Stories of people who are standing up for their civil rights and liberties, and promoting a common culture based on fairness, understanding and humanity.
Dr. Zack De Piero
Zack De Piero, PhD began working at Pennsylvania State University in August of 2018 as an English writing professor at the Abington campus.
Almost immediately upon the outset of his employment, Professor De Piero noticed a race-essentialism focus, which he feared would be harmful to his students, a majority of which were from minority backgrounds and ethnicities.
On March 6th 2023, De Anza College voted out Dr. Tabia Lee, who was serving her dream job as Faculty Director for the Office of Equity, Social Justice, & Multicultural Education. Lee says, “they said they wanted a black person to do this job. Apparently, I am the wrong kind of black.”
In July 2020, Professor Timothy Jackson published a scholarly article challenging the claim that classical music is systemically racist and infected with white supremacy. Professor Jackson’s position was met with backlash and punishment. Professor Jackson sued to defend his academic freedom and constitutional right to free speech.
Kevin Ray works as a teaching artist for New 42, a publicly-funded performing arts organization in New York City. Beginning in 2019, the work environment at New 42 became permeated with insults, stereotypes, and discrimination based on skin color, all under the guise of “anti-racism.”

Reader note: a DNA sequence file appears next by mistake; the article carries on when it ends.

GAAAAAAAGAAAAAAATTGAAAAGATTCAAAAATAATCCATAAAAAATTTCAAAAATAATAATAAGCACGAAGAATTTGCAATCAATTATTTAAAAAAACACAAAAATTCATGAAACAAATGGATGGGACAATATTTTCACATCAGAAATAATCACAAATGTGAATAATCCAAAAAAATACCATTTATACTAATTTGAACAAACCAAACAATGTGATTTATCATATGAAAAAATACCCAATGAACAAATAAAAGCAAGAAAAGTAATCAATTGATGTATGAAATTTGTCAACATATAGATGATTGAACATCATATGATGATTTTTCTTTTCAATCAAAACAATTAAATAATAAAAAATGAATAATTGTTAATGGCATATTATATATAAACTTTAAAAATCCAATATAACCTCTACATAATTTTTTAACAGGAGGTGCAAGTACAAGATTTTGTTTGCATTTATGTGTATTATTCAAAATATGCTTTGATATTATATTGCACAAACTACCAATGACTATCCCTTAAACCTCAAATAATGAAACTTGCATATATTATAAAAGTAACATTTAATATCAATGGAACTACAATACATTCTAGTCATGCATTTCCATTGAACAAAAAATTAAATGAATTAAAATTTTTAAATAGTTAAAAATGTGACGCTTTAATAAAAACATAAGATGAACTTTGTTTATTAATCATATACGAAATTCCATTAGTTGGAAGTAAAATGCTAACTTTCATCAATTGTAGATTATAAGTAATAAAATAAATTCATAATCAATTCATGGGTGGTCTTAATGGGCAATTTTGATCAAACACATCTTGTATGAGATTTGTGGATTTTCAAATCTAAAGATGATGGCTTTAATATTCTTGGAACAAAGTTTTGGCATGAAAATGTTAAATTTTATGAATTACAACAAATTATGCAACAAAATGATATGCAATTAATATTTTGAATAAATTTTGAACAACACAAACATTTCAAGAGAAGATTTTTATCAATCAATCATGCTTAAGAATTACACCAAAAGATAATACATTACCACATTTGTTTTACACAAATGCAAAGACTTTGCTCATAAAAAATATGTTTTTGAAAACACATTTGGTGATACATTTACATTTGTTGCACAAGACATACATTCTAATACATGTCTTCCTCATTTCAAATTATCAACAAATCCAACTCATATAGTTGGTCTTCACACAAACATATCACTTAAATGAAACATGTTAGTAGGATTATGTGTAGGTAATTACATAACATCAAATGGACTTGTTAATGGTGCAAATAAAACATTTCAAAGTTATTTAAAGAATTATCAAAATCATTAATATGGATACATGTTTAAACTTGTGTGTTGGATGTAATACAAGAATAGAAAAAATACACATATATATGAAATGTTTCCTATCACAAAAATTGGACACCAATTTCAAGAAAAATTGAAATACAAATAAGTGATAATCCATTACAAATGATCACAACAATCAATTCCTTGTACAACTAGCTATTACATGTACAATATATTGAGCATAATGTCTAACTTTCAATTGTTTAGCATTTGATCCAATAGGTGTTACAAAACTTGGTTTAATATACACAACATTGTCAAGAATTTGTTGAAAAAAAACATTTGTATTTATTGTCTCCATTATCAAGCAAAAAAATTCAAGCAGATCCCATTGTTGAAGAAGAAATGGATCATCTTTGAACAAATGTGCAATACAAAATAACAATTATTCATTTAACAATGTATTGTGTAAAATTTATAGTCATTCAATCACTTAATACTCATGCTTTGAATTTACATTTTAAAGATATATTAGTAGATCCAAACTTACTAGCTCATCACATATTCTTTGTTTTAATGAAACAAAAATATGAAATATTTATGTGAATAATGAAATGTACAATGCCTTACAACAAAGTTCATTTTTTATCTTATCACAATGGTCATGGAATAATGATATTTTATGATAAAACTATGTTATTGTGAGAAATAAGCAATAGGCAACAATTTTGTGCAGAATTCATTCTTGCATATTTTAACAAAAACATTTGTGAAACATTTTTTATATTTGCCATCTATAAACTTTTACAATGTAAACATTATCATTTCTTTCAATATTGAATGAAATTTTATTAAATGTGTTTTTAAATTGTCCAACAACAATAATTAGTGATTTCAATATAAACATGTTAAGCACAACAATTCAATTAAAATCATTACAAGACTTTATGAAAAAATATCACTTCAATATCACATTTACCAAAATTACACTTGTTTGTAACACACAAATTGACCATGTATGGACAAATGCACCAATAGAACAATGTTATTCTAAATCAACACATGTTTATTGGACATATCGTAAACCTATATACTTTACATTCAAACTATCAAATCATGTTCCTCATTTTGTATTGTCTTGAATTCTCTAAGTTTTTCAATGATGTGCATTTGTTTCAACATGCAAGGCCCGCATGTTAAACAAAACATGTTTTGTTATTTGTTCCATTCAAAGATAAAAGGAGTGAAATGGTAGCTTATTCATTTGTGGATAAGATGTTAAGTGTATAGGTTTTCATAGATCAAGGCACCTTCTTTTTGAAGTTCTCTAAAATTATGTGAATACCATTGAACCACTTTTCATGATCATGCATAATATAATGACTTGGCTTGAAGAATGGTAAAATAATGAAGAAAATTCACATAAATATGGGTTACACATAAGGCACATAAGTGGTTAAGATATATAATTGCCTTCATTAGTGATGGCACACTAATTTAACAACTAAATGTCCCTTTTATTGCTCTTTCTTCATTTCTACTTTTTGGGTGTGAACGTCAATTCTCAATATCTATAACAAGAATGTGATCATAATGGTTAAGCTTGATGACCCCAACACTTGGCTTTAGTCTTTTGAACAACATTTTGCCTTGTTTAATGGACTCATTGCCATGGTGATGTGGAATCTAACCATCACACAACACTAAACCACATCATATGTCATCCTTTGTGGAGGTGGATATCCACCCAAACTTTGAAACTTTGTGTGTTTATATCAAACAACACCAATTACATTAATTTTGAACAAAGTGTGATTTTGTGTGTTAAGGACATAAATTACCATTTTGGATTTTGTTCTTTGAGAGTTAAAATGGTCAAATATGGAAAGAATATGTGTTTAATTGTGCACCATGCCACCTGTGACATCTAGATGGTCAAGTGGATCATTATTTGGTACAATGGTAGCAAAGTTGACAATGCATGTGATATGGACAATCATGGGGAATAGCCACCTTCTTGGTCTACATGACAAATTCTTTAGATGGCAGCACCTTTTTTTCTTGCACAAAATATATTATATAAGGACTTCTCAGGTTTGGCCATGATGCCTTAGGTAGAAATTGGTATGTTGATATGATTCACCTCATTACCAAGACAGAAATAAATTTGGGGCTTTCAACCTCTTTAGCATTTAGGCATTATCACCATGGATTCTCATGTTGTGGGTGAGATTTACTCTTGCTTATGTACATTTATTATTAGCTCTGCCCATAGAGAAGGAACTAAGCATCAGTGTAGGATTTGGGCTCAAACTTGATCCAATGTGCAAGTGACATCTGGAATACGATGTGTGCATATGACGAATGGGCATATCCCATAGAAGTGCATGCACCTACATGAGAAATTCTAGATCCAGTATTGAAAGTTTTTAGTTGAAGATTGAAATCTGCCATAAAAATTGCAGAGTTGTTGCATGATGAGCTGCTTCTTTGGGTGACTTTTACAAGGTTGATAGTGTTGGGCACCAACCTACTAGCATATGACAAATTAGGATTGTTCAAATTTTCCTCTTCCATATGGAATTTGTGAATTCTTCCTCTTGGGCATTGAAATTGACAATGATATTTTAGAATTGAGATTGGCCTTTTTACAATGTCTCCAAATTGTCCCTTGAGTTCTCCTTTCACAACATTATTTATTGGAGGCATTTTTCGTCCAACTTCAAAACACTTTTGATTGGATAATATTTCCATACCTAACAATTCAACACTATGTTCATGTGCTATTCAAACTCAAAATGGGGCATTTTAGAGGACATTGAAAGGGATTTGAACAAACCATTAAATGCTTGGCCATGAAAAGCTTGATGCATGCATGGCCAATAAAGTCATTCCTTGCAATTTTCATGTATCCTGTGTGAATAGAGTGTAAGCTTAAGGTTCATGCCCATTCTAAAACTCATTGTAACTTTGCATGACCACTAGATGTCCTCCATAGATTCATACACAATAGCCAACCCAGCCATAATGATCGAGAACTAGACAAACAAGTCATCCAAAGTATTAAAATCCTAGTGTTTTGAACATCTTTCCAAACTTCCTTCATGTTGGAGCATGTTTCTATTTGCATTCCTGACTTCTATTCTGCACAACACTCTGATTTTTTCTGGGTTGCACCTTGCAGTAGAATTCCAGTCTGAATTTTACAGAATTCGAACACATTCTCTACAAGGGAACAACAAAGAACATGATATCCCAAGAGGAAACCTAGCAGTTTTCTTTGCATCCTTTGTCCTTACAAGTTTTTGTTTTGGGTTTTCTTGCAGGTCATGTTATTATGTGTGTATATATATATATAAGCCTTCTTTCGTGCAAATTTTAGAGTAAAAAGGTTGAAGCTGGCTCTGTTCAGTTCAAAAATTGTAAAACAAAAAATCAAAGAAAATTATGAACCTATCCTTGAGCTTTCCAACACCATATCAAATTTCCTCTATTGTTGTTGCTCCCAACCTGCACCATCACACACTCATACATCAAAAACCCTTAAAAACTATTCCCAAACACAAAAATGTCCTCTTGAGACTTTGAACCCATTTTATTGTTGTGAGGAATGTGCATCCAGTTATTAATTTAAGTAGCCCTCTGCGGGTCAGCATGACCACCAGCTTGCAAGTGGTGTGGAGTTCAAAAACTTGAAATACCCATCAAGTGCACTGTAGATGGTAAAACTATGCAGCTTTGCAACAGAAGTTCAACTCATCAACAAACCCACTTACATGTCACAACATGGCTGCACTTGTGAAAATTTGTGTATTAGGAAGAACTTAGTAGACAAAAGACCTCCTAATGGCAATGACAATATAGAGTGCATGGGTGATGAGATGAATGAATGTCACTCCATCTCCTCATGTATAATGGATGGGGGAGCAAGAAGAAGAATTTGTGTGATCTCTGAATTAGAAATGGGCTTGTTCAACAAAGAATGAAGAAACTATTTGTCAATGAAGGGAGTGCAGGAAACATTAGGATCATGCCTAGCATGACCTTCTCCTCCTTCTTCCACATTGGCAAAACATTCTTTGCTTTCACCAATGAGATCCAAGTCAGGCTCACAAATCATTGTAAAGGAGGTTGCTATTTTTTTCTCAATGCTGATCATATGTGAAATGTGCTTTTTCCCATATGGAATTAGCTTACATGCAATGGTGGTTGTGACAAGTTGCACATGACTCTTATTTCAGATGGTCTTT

In late 2020, Curt Thompson became concerned about the curriculum in his grandchildren’s school district. He believed it was promoting race-essentialist teachings, including encouraging students to group themselves based on skin color and other immutable traits.
Last year, a group of Emory Law School students established the Emory Free Speech Forum (EFSF). Their belief is that the best answers are often found through open inquiry and debate. Having witnessed intolerance at Emory (and on other college campuses), the EFSF students sought to create a place for interested students to hear, consider, and debate diverse ideas.
FAIR’s Amicus Brief For Students For Fair Admissions V. Harvard
On May 9, 2022, FAIR’s legal team and network counsel filed an amicus brief in the case of Students for Fair Admissions v Harvard College. FAIR filed in support of Students for Fair Admissions and made a pro-human argument in favor of holistic and fair admissions not based on skin color or ancestry.
Maud Maron, a public defender and candidate for New York City Council, filed a lawsuit against her employer and union, The Legal Aid Society and Association of Legal Aid Attorneys, after they retaliated against her based on the color of her skin.